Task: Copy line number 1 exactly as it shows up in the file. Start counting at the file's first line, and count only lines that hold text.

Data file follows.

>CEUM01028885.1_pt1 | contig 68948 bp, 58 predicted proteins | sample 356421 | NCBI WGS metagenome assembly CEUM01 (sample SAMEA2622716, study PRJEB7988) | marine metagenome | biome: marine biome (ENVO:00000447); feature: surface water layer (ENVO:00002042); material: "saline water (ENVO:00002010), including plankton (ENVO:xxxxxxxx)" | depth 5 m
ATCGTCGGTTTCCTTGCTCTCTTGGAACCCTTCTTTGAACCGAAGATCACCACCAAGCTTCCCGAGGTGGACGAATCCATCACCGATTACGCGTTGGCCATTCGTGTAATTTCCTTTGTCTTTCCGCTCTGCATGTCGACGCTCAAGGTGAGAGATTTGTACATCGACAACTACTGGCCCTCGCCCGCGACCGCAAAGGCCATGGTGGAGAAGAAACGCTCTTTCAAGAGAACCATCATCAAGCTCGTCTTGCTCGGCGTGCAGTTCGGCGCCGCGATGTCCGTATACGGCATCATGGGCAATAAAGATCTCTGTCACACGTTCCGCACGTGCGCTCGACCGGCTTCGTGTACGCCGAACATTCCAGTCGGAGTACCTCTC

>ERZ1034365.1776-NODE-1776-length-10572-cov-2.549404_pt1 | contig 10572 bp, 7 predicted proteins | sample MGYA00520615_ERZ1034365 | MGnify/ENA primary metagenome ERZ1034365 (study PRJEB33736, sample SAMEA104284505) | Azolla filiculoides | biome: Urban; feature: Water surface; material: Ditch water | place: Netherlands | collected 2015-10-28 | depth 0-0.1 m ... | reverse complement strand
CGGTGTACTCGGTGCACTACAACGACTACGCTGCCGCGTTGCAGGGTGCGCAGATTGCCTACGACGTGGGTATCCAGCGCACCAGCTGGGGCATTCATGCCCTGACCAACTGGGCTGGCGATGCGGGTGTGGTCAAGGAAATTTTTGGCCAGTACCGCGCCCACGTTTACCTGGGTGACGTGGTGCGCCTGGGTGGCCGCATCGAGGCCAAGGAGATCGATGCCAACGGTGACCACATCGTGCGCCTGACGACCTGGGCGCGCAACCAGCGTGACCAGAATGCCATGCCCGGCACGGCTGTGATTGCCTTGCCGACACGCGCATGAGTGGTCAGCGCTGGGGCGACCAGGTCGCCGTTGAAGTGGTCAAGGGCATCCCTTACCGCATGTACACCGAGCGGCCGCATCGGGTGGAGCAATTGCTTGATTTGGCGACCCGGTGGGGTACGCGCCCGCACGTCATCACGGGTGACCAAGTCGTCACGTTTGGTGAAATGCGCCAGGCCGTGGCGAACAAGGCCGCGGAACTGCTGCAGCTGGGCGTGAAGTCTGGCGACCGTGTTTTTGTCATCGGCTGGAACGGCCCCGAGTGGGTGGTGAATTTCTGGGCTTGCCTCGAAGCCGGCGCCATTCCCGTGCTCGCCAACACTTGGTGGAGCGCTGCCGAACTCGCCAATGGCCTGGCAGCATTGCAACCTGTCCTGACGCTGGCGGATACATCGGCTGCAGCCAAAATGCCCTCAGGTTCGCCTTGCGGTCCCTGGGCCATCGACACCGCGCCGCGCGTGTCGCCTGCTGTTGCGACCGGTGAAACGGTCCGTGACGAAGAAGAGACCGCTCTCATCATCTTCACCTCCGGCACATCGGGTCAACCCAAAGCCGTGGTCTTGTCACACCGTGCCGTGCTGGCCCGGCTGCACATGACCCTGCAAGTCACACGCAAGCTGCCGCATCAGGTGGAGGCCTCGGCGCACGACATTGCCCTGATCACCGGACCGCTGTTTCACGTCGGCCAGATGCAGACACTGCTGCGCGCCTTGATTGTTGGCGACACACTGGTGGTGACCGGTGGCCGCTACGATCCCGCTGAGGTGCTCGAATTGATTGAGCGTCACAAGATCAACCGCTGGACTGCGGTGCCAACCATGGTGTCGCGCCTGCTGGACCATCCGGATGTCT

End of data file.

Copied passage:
>CEUM01028885.1_pt1 | contig 68948 bp, 58 predicted proteins | sample 356421 | NCBI WGS metagenome assembly CEUM01 (sample SAMEA2622716, study PRJEB7988) | marine metagenome | biome: marine biome (ENVO:00000447); feature: surface water layer (ENVO:00002042); material: "saline water (ENVO:00002010), including plankton (ENVO:xxxxxxxx)" | depth 5 m